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to Wicklow. The capture of this important place would have laid open the whole road to the capital, would probably have caused a rising in that great city, and, in any event, would have indefinitely prolonged the war, and multiplied the distractions of Government. Merely from sloth, and the spirit of procrastination, however, the rebel army halted at Gorey until the 9th, and then advanced with what seemed the overpowering force of 27,000 men. It is a striking lesson upon the subject of procrastination, that, precisely on that morning of June 9, the attempt had first become hopeless. Until then the place had been positively emptied of all inhabitants whatsoever. Exactly on the 9th, the old garrison had been ordered back from Wicklow, and reinforced by a crack English regiment, (the Durham Fencibles,) on whom chiefly the defence on this day devolved; which was peculiarly arduous, from the vast numbers of the assailants, but brilliant and perfectly successful.

This obstinate and fiercely contested battle of Arklow was, by general consent, the hinge on which the rebellion turned. Nearly 30,000 men, all armed with pikes, and 5000 with muskets, and supported by some artillery, sufficiently well served to do considerable execution at a most important point in the line of defence, could not be defeated without a very trying struggle. And here again it is worthy of record, that General Needham, who commanded on this day, would have followed the example of Generals Fawcet and Loftus, and have ordered a retreat, had he not been opposed by Colonel Sherret of the Durham regiment. Such was the almost uniform imbecility, and the want of moral courage, on the part of the military leaders for it would be unjust to impute any defect in animal courage to the feeblest of these leaders. General Needham, for example, exposed his person without reserve

throughout the whole of this difficult day. But he could not face a trying responsibility.

From the defeat of Arklow, the rebels gradually retired, between the 9th and the 20th of June, to their main military position of Vinegar Hill, which lies immediately above the town of Enniscorthy, and had fallen into their hands on the 28th of May, when that place was captured. Here their whole forces, with the exception of perhaps 6000, who attacked General Moore, when marching on the 26th towards Wexford, were concentrated; and hither the Royal army, 13,000 strong, with a respectable artillery, under the supreme command of General Lake, converged in four separate divisions, about the 19th and 20th of June. The great blow was to be struck on the 21st; and the plan was, that the Royal forces, moving to the assault of the rebel position upon four opposite radii, should completely surround their encampment and shut up every avenue to escape. On this plan, the field of battle would have been one vast slaughter-house; for quarter was not granted. But the manœuvre, if it were ever seriously entertained, was entirely defeated by the failure of General Needham, who did not present himself with his division until nine o'clock, a full half-hour after the battle was over, and thus gained for himself the sobriquet of the late General Needham. Whether the failure were really in this officer, or (as was alleged by his apologists) in the inconsistent orders issued to him by General Lake, with the covert intention, as many believe, of mercifully counteracting his own scheme of wholesale butchery, to this day remains obscure. The effect of this delay, caused how it might, was for once such as must win everybody's applause. The action had commenced at seven o'clock in the morning. By halfpast eight, the whole rebel army was in flight, and nat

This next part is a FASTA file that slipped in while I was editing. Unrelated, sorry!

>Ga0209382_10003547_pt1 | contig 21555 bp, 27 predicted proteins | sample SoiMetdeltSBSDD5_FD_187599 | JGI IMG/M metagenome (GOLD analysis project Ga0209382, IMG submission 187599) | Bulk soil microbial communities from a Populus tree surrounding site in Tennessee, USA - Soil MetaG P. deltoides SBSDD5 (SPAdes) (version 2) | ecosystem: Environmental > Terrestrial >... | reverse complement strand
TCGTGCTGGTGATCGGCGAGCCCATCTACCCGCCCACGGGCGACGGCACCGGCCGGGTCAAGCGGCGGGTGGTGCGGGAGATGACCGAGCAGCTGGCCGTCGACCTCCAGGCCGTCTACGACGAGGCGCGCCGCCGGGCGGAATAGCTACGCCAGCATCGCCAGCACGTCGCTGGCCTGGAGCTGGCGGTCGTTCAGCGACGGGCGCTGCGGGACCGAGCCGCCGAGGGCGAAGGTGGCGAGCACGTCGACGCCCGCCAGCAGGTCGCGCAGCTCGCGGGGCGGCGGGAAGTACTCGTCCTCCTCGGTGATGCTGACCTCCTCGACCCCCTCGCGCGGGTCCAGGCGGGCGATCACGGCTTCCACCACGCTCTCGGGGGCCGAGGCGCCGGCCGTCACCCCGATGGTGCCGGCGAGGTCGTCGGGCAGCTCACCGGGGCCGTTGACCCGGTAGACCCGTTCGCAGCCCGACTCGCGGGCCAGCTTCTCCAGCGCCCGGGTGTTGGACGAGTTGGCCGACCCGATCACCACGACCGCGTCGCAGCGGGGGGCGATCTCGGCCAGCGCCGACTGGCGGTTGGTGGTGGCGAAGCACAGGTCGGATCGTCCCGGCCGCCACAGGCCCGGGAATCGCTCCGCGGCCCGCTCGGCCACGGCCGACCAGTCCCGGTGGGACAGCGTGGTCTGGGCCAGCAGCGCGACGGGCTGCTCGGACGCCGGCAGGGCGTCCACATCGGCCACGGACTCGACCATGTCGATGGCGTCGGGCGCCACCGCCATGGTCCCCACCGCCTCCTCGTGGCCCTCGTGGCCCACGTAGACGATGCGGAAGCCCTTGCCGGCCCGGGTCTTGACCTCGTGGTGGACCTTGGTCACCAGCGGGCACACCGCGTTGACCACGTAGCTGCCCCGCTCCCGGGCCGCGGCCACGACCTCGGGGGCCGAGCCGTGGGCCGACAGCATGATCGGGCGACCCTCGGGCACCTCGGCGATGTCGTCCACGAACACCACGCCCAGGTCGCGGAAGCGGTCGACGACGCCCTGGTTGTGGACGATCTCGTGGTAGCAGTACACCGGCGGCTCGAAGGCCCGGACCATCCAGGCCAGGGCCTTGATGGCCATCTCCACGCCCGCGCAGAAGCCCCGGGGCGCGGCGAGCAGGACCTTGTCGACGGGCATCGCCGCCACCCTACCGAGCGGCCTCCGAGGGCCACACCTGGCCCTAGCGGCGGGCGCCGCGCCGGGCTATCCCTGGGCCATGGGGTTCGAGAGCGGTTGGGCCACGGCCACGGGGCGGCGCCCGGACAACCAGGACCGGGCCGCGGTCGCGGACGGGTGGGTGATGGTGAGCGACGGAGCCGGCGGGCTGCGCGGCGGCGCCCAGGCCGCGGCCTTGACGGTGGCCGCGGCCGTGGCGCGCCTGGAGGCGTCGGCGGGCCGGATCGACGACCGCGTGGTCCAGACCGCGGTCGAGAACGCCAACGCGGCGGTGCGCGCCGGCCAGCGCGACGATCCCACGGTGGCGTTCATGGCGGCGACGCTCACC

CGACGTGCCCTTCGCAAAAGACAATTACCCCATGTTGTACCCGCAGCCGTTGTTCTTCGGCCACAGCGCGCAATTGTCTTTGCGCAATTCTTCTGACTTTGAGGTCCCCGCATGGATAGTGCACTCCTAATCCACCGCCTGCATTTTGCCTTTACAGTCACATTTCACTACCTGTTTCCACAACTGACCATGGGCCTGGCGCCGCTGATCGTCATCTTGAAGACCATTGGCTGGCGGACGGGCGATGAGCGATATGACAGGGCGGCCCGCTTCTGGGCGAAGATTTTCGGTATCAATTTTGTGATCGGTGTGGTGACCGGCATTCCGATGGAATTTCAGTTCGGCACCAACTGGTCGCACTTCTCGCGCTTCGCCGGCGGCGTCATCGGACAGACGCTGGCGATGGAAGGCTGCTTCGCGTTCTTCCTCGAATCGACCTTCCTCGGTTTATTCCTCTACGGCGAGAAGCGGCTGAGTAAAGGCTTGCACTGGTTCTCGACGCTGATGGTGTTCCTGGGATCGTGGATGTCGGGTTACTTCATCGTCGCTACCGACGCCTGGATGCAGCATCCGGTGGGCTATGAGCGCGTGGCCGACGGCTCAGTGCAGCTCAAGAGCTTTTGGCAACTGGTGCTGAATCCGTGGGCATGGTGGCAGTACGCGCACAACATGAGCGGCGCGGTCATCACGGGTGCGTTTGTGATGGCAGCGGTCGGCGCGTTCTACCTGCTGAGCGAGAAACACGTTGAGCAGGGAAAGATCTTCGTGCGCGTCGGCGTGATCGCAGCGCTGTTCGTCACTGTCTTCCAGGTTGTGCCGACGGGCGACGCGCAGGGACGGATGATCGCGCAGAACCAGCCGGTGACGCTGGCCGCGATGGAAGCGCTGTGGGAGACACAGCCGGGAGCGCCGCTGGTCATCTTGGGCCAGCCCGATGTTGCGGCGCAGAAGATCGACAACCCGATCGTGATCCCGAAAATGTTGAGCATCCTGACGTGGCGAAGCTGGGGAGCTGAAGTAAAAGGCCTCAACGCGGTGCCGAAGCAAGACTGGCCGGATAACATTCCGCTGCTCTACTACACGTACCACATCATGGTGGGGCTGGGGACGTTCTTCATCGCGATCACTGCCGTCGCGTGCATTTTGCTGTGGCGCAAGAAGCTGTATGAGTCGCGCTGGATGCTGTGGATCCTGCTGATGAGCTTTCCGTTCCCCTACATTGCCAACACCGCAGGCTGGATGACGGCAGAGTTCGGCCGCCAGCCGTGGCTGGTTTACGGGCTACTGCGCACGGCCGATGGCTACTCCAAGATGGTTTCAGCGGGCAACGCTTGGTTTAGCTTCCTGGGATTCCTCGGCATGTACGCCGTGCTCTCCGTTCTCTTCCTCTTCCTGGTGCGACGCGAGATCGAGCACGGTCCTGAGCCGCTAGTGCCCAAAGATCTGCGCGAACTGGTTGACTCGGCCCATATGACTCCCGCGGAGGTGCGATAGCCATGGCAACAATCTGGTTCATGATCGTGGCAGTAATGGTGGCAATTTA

urally making for the only point left unguarded, it escaped with no great slaughter, (but leaving behind all its artillery and a good deal of valuable plunder,) through what was facetiously called ever afterwards Needham's gap. After this capital rout of Vinegar Hill, the rebel army daily mouldered away. A large body, however, of the fiercest and most desperate continued for some time to make flying marches in all directions, according to the positions of the King's forces, and the momentary favor of accidents. Once or twice they were brought to action by Sir James Duff and Sir Charles Asgill; and, ludicrously enough, once more they were suffered to escape by the eternal delays of the late General Needham. At length, however, after many skirmishes, and all varieties of local success, they finally dispersed upon a bog in the county of Dublin. Many desperadoes, however, took up their quarters for a long time in the dwarf woods of Killaughrim, near Enniscorthy, assuming the trade of marauders, but ludicrously designating themselves the Babes in the Wood. It is an explicable fact, that many deserters from the militia regiments, who had behaved well throughout the campaign, and adhered faithfully to their colors, now resorted to this confederation of the woods; from which it cost some trouble to dislodge them. Another party in the woods and mountains of Wicklow, were found still more formidable, and continued to infest the adjacent country through the ensuing winter. These were not finally ejected from their lairs, until after one of their chiefs had been killed in a night skirmish by a young man defending his house, and the other, weary of his savage life, had surrendered himself to transportation.